Which is why when I first heard about his retirement, I knew that I had to be there. I had never seem him play, and the thought of not watching my hero play even once was simply unbearable. So I went to the Royals' last game against Mumbai. The Royals were already out of the tournament, they were, to use a cliche, playing for pride. But all that did not matter to me, I was there just to see him play. And I was not disappointed. My eyes were always on him, right from the moment he stepped out for warm up. I saw him bowl, and I saw him take a wicket. I saw him on the field, always busy, talking to his bowlers and fielders all the time. And I saw him celebrating a victory with his team, for one last time.

I stayed back till the end since I wanted to listen to him speak. I tried to get as close to the post match ceremony as possible. But as it turned out, the audio coverage was for TV viewers only, so I never could find out what he said in his last post match speech. Yet, I stayed back, hoping that he would probably take a farewell lap. But that was not to happen. Soon after the ceremony, he started walking across the ground, away from where I was, and towards the opposite end. And as I saw him slowly walk away, it finally started to sink in. I would never see him on a Cricket ground again. All those hours spent happily watching him play tricks on the opposition batsmen, they had come to an end. This was it. I started to walk out of the ground, trying to come to terms with a Warne-less world. And by the time I turned around catch a final glimpse of him, he was already gone.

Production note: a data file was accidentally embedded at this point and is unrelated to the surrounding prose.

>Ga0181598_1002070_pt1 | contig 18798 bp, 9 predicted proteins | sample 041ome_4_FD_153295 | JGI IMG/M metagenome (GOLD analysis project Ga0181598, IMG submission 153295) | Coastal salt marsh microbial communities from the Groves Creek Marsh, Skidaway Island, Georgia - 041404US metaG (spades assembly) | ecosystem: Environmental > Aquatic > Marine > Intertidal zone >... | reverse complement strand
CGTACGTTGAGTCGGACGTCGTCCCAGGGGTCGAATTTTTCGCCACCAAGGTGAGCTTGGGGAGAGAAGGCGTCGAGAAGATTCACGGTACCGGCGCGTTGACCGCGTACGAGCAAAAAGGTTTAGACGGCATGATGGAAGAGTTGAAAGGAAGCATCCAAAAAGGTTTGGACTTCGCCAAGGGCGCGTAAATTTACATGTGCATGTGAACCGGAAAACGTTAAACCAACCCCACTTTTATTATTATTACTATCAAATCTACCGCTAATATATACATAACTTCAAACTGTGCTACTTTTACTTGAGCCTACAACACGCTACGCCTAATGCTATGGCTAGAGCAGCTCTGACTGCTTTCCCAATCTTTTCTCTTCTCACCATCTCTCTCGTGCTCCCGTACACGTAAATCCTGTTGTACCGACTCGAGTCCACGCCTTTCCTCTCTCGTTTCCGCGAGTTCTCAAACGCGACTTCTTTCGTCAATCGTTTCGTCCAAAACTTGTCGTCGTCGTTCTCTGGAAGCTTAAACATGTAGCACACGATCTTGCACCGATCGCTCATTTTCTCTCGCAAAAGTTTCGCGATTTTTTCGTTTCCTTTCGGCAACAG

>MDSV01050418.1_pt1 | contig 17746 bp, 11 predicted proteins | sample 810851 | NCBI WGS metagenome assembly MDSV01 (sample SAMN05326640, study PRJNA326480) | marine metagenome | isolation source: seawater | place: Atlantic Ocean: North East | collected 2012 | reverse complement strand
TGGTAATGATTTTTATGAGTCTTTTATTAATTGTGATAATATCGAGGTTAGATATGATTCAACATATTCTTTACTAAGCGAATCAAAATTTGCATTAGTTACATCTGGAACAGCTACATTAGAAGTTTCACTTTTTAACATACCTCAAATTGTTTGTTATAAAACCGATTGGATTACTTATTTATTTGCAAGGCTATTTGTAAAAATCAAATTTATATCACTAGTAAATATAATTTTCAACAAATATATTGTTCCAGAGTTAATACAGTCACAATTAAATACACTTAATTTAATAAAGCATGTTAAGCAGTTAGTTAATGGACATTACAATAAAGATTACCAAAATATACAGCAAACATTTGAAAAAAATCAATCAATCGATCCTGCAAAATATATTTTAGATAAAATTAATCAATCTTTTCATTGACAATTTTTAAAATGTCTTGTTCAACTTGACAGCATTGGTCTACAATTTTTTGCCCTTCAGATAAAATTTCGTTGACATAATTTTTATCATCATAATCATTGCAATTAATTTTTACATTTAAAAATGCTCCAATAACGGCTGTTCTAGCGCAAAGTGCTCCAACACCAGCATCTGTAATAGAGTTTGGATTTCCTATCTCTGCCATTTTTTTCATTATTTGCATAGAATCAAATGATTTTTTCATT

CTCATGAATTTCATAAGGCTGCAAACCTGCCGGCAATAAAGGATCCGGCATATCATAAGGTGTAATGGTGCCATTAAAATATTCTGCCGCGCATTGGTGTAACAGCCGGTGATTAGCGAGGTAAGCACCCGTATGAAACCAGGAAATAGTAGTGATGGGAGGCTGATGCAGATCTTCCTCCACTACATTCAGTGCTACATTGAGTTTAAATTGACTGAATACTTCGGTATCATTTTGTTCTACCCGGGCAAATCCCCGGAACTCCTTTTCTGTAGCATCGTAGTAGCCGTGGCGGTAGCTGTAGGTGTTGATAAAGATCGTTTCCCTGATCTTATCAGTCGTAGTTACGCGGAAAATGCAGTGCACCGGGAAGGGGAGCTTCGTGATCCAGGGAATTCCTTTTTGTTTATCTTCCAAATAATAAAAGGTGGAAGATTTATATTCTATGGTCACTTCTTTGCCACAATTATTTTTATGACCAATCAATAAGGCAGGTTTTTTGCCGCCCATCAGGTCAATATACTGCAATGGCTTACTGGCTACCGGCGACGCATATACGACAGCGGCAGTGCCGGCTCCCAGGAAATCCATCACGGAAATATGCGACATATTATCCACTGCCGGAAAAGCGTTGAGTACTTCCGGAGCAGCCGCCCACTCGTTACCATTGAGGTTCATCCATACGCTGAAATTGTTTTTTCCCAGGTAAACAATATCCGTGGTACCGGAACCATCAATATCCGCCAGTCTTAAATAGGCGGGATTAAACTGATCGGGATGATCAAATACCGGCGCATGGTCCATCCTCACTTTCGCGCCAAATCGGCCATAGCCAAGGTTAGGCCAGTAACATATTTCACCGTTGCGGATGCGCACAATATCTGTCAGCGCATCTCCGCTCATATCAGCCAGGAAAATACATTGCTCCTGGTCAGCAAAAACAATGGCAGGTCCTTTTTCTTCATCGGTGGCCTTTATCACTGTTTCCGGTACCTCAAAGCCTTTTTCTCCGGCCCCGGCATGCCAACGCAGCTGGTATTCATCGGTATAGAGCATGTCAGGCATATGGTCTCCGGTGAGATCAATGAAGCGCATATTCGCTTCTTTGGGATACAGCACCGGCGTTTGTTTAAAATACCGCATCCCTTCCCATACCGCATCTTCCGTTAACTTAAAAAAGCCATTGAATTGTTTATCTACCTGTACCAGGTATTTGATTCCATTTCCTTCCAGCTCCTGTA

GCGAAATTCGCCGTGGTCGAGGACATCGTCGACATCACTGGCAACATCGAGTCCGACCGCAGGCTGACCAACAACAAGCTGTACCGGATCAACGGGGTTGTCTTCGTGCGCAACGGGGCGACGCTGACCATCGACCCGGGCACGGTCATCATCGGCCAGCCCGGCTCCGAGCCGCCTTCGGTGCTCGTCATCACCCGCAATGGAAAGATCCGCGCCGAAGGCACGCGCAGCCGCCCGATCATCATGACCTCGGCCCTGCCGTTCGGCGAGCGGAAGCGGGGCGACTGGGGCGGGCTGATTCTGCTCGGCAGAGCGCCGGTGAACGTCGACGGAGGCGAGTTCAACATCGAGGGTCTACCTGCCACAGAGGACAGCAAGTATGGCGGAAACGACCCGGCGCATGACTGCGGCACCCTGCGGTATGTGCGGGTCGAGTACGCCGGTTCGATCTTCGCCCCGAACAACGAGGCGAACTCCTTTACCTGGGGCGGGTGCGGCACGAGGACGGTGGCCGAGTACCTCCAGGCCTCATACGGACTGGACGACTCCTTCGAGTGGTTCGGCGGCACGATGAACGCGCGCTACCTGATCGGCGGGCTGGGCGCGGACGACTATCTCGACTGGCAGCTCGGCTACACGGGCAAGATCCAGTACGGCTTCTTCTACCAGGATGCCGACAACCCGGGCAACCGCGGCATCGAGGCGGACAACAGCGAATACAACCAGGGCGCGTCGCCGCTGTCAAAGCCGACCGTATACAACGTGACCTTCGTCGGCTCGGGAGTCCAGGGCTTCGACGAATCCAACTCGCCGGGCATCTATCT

To borrow from Sir Arthur C Clarke, I stand now at the turning point between two eras. Behind me is a past to which I can never return. The childhood of my Cricketing life has come to an end. Goodbye Warnie, the last of my childhood heroes, you will be sorely missed.

Wednesday, December 01, 2010


I just spent the last two hours going over the whole IIPM - JAM mag saga that erupted five years ago. Although I had read quite a bit about it earlier, there was much that I had missed. And this where it all started - the original article in JAM.

Wednesday, November 24, 2010

Has England's time come?

This is my first article for Cricket Diaries. Hopefully, there shall be more to come.

As the title suggests, this one is regarding the Ashes.

Thursday, September 09, 2010

Presenting the Indian GP

The FIA recently announced that the Indian GP will be a part of the 2011 Formula-1 season. This is great news not just for all motorsport fans in India, but also for all Formula-1 fans in the world.

That is because a new feature that will be unique to the Indian GP will be launched at the race by the FIA: the race will have 'mamas' (traffic cops) standing at various locations on the track. They will randomly stop cars and then ask the drivers for their licenses, PUCs, insurance papers and NOCs for the cars (as the cars are not registered at the local RTO). The driver who can pay them off quickest and reach the finishing line first will win the race.

The FIA believes that this new feature will help attract more viewers to the sport, which is already suffering from various problems like reduced viewership numbers and the presence of drivers like Lewis Hamilton. Also, the FIA is hoping that "One day F1 too will have IPL following" and has hence decided to appoint Lalit Modi as the 'Traffic Commissioner' for the Indian GP.